“Can you sit down yet?”
Yes. As previously mentioned one thigh took a battering. Muscularly I was in good shape before the race and did not find it physically taxing, except that I was tired from dehydration or lack of sleep at times. I’ll have a few scars on that thigh, but I think I will covet them.
“Would you do it again?”
In a heartbeat, yes. If only! And now that it has been ridden and survived by the pioneers, myself among them, I think it will be more of a race next year. I know exactly what I would have done differently, what was useful, what was dead weight. Unless the bonus fairy is particularly kind to me I won’t be going next year, so, for the benefit on any would-be Derbyists, here are my top tips for next year’s big adventure…
You don’t need a tent, or food. Mongolians are the most generous, hospitable people on earth. As long as you are open minded about things like privacy and refrigeration of dairy produce, you can spend a comfortable night in the company of total strangers, trying to explain with the limited vocabulary of your phrasebook what on earth you are doing. And rebuff the inevitable offers of marriage.
You will be cold. I realised this almost as soon as we arrived at the start line. I ended up taking my leather jacket, packed as an afterthought, across Mongolia, strapped to my saddle, and as soon as it was dark, I wore it. It still has a curd ‘biscuit’ which I never could stomach after one bite, perfectly preserved in the top pocket. Take something warm.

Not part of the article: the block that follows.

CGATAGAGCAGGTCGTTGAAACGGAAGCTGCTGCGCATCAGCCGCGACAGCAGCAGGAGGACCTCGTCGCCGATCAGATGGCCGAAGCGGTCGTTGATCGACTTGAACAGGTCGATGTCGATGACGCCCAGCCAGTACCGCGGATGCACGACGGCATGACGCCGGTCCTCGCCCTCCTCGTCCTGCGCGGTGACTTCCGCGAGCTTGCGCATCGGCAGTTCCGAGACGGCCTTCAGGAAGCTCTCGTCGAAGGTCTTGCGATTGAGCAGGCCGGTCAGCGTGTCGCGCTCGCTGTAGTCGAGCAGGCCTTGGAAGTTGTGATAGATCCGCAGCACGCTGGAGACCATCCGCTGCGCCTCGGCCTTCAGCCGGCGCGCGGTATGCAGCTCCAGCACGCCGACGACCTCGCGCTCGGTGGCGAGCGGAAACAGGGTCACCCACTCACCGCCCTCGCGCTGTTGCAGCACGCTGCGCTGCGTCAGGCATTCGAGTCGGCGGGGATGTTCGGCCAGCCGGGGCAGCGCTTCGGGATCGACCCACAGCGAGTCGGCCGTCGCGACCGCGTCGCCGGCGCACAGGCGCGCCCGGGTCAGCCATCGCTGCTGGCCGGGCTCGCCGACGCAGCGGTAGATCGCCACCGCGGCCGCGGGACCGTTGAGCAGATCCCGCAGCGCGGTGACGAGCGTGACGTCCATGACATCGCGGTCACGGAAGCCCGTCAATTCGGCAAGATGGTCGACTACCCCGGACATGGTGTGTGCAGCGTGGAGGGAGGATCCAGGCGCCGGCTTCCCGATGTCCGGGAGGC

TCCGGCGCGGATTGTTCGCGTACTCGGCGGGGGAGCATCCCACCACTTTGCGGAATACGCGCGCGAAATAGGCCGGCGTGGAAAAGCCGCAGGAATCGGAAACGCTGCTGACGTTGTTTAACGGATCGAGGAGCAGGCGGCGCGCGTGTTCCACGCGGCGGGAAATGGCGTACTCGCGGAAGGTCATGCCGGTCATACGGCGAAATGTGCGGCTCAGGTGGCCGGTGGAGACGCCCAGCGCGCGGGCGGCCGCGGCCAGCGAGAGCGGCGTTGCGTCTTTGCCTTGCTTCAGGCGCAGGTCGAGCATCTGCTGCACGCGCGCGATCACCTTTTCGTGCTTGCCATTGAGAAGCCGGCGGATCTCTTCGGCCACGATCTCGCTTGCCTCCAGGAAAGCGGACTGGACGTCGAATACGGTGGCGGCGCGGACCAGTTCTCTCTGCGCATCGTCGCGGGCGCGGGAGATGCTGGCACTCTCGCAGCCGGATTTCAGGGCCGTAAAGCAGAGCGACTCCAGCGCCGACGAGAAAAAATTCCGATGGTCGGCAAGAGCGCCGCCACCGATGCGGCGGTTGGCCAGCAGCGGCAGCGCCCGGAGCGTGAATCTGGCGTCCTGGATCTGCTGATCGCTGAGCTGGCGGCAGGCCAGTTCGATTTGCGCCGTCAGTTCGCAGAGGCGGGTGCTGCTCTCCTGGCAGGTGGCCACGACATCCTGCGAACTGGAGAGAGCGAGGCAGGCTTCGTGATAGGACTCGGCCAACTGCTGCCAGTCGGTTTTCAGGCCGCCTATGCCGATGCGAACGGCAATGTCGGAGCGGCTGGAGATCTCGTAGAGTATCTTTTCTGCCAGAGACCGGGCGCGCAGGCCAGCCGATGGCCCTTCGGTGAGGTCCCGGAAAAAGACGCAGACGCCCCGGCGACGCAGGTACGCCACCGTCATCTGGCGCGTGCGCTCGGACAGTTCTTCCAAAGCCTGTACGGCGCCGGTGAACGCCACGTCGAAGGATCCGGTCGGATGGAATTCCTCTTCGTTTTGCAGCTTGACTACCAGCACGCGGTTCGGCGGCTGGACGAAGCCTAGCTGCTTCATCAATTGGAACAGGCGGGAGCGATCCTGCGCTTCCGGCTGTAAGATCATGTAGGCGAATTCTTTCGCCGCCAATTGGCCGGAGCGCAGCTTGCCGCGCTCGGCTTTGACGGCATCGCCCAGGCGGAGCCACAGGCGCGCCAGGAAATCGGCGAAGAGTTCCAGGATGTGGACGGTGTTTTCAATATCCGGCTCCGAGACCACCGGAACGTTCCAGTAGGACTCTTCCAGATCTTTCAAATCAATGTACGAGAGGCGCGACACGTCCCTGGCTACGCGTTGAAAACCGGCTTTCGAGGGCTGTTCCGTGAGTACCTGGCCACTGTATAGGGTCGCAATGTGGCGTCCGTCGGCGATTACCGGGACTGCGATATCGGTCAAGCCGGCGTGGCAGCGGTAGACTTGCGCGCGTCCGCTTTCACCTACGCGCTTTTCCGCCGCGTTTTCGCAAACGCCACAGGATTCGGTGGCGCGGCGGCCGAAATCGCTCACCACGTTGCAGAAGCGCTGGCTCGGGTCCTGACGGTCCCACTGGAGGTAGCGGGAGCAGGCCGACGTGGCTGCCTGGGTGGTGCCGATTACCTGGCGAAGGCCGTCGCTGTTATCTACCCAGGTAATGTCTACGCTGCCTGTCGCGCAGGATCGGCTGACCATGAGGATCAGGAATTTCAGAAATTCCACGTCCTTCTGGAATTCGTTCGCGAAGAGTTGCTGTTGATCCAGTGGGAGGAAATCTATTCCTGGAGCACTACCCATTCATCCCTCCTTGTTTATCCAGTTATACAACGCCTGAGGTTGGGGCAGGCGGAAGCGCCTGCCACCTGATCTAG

Even if you wake up cold, don’t stand too close to the fire. Sleeping bags are flammable. And expensive. Mine is now held together with duct tape, and missing a fair amount of its precious down, after a misguided attempt to warm myself without getting out of the bag.
Don’t be shy! The Mongolians love a sing-song and a party. Annelie, Dave and I spent a lovely evening in the company of two Mongolians who were involved in the race, who camped with us. We bonded over a good singalong, them singing about horses, me singing about people. The next morning, we unzipped our tents to discover the horses had got away overnight, despite having three of their legs tied together. Our new Mongolian friends could not have been more obliging though — Ganbold had been a jockey, and took one of our saddle pads and disappeared over the horizon, reappearing 20min later, mounted on one horse and leading the other two, balanced perfectly on the saddle pad.
I used to think I was a horsewoman, but now I’m not so sure… We saw them again at the next ger after a couple of hours’ riding in a persistent drizzle, at which point Unen Buren, the other member of my audience, gave me his coat. Work on a few numbers — it pays dividends.
“Now what are you going to do?!”
This is the question I dread most of all, as I don’t have an answer yet. I am in the doldrums, feeling very anti-climactic. This has been my Year of Living Dangerously, and I am exceedingly grateful to have had the chance to Live it.
I might be allowed out to a few horse shows on Tucker if I play my cards right with the Mothership, and there is talk of a few days’ hunting with the team Polo chaps and chappesses. If you have any other off-piste challenges you would like me to guinea-pig, I am all ears.